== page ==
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We consider the average outward flux through a Jordan curve of the gradient vector field of the Euclidean distance function to the boundary of a 2D shape. Using an alternate form of the divergence theorem, we show that in the limit as the area of the region enclosed by such a curve shrinks to zero, this measure has very different behaviours at medial points than at nonmedial ones, providing a theoretical justification for its use in the HamiltonJacobi skeletonization algorithm of [7]. We then specialize to the case of shrinking circular neighborhoods and show that the average outward flux measure also reveals the object angle at skeletal points. Hence, formulae for obtaining the boundary curves, their curvatures, and other geometric quantities of interest, can be written in terms of the average outward flux limit values at skeletal points. Thus this measure can be viewed as a Euclidean invariant for shape description: it can be used to both detect the skeleton from the Euclidean distance function, as well as to explicitly reconstruct the boundary from it. We illustrate our results with several numerical simulations. 1.
Dressed Human Modeling, Detection, and Parts Localization
, 2001
"... This dissertation presents an integrated human shape modeling, detection, and body part localization vision system. It demonstrates that the system can (1) detect pedestrians in various shapes, sizes, postures, partial occlusion, and clothing from a moving vehicle using stereo cameras; (2) locate th ..."
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Cited by 27 (1 self)
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This dissertation presents an integrated human shape modeling, detection, and body part localization vision system. It demonstrates that the system can (1) detect pedestrians in various shapes, sizes, postures, partial occlusion, and clothing from a moving vehicle using stereo cameras; (2) locate the joints of a person automatically and accurately without employing any markers around the joints.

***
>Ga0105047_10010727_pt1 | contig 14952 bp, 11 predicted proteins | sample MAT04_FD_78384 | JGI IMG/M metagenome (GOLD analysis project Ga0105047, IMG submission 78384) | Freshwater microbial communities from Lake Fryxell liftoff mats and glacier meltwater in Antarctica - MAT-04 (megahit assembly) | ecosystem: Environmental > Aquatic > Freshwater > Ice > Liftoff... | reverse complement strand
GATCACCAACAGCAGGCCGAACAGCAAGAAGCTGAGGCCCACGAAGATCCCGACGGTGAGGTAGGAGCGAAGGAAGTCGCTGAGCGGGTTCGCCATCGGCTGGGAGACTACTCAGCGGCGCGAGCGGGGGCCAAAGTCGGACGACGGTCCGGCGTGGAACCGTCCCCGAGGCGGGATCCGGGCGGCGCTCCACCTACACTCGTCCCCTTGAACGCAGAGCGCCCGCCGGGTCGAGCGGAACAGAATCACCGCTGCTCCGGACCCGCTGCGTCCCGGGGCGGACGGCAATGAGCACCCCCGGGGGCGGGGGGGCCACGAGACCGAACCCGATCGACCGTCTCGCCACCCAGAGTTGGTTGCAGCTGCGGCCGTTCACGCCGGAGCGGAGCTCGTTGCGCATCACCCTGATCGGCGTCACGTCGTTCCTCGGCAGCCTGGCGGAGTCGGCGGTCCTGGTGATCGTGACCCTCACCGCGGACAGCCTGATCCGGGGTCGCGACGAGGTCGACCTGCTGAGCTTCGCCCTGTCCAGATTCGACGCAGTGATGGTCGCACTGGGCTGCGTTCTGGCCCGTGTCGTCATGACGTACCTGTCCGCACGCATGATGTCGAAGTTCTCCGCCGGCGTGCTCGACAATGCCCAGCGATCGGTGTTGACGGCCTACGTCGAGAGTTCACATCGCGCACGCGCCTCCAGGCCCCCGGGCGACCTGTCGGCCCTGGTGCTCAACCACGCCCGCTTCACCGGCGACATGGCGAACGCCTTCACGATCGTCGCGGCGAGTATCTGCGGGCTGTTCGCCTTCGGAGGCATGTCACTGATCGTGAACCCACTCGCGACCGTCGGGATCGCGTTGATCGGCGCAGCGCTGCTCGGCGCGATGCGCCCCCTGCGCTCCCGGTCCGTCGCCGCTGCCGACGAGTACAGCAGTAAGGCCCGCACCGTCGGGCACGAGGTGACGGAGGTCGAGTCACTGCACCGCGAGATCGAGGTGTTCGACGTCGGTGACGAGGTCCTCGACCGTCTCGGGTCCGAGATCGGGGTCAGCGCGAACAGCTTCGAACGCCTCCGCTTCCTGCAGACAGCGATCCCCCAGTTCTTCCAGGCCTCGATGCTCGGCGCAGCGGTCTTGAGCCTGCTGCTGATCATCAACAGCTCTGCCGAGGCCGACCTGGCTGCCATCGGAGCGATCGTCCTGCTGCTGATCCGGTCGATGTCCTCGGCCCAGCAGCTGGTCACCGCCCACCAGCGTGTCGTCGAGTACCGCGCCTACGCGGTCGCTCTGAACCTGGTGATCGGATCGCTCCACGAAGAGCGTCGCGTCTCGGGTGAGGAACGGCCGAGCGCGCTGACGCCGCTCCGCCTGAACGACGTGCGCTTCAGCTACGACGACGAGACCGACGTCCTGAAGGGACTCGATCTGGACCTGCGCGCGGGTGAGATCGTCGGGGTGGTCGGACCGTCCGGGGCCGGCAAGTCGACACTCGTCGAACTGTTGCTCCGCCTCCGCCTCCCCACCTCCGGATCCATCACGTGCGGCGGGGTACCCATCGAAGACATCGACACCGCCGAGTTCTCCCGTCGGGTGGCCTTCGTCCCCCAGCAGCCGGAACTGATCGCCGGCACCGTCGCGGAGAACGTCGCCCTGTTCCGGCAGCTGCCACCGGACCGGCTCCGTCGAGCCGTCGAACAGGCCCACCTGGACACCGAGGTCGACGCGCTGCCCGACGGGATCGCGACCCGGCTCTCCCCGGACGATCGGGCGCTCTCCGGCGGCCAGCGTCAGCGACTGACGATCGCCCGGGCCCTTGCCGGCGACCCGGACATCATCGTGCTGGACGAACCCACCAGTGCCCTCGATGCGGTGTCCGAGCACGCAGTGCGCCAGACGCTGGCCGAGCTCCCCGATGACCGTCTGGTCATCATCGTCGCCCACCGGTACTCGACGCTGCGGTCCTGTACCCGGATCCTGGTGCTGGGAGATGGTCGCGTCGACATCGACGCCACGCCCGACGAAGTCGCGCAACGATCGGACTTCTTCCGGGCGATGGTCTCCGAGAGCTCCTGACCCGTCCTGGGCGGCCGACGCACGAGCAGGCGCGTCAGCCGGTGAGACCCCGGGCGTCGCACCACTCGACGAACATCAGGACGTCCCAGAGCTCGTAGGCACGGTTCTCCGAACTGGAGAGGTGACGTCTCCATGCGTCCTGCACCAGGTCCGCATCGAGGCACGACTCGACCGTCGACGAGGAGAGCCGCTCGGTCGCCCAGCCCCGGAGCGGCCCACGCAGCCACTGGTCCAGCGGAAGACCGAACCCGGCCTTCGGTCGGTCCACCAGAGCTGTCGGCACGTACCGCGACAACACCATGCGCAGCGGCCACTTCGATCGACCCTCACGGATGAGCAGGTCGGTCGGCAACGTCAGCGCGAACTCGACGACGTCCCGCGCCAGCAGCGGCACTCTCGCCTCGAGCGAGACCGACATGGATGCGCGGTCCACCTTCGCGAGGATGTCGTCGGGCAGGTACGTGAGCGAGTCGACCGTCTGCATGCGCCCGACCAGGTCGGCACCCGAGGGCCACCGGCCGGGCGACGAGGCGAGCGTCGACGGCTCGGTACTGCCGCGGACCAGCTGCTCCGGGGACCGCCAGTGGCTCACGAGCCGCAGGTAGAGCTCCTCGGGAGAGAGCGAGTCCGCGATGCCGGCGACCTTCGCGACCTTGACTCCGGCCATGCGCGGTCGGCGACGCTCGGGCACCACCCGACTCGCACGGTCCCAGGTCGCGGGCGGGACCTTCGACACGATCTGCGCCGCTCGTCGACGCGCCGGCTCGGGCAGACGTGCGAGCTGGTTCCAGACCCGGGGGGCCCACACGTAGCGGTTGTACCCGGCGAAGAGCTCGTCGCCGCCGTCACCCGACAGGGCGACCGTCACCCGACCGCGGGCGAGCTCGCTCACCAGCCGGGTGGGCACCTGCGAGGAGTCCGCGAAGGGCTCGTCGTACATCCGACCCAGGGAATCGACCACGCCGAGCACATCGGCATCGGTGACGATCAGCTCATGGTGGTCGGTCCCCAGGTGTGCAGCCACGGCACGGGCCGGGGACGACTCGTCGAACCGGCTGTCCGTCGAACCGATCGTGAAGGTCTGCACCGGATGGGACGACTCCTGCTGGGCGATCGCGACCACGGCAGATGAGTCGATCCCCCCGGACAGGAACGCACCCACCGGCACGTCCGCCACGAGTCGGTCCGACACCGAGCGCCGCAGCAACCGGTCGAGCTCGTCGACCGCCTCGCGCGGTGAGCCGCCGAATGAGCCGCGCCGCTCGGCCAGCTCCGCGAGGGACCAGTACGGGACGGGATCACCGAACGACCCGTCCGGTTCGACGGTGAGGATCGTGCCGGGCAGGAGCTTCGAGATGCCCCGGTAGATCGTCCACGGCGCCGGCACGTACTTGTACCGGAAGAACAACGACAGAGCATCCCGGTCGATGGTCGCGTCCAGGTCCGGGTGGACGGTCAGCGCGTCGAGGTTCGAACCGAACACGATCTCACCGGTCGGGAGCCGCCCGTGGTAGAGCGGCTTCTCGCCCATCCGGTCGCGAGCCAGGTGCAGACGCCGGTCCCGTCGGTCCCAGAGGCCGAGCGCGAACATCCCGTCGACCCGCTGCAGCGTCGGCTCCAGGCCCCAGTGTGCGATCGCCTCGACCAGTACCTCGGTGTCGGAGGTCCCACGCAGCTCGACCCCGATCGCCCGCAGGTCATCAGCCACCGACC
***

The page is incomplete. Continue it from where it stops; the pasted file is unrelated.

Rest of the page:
The shape of holes
 Cognition
, 2003
"... Abstract The shape of holes can be recognized as accurately as the shape of objects ..."
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Cited by 19 (1 self)
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Abstract The shape of holes can be recognized as accurately as the shape of objects
Minimum nearconvex decomposition for robust shape representation
 in Proc. IEEE Int. Conf. Computer Vision
"... Shape decomposition is a fundamental problem for partbased shape representation. We propose a novel shape decomposition method called Minimum NearConvex Decomposition (MNCD), which decomposes 2D and 3D arbitrary shapes into minimum number of “nearconvex ” parts. With the degree of nearconvexit ..."
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Cited by 18 (4 self)
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Shape decomposition is a fundamental problem for partbased shape representation. We propose a novel shape decomposition method called Minimum NearConvex Decomposition (MNCD), which decomposes 2D and 3D arbitrary shapes into minimum number of “nearconvex ” parts. With the degree of nearconvexity a user specified parameter, our decomposition is robust to large local distortions and shape deformation. The shape decomposition is formulated as a combinatorial optimization problem by minimizing the number of nonintersection cuts. Two major perception rules are also imposed into our scheme to improve the visual naturalness of the decomposition. The global optimal solution of this challenging discrete optimization problem is obtained by a dynamic subgradientbased branchandbound search. Both theoretical analysis and experiment results show that our approach outperforms the stateoftheart results without introducing redundant parts. Finally we also show the superiority of our method in the application of hand gesture recognition. 1.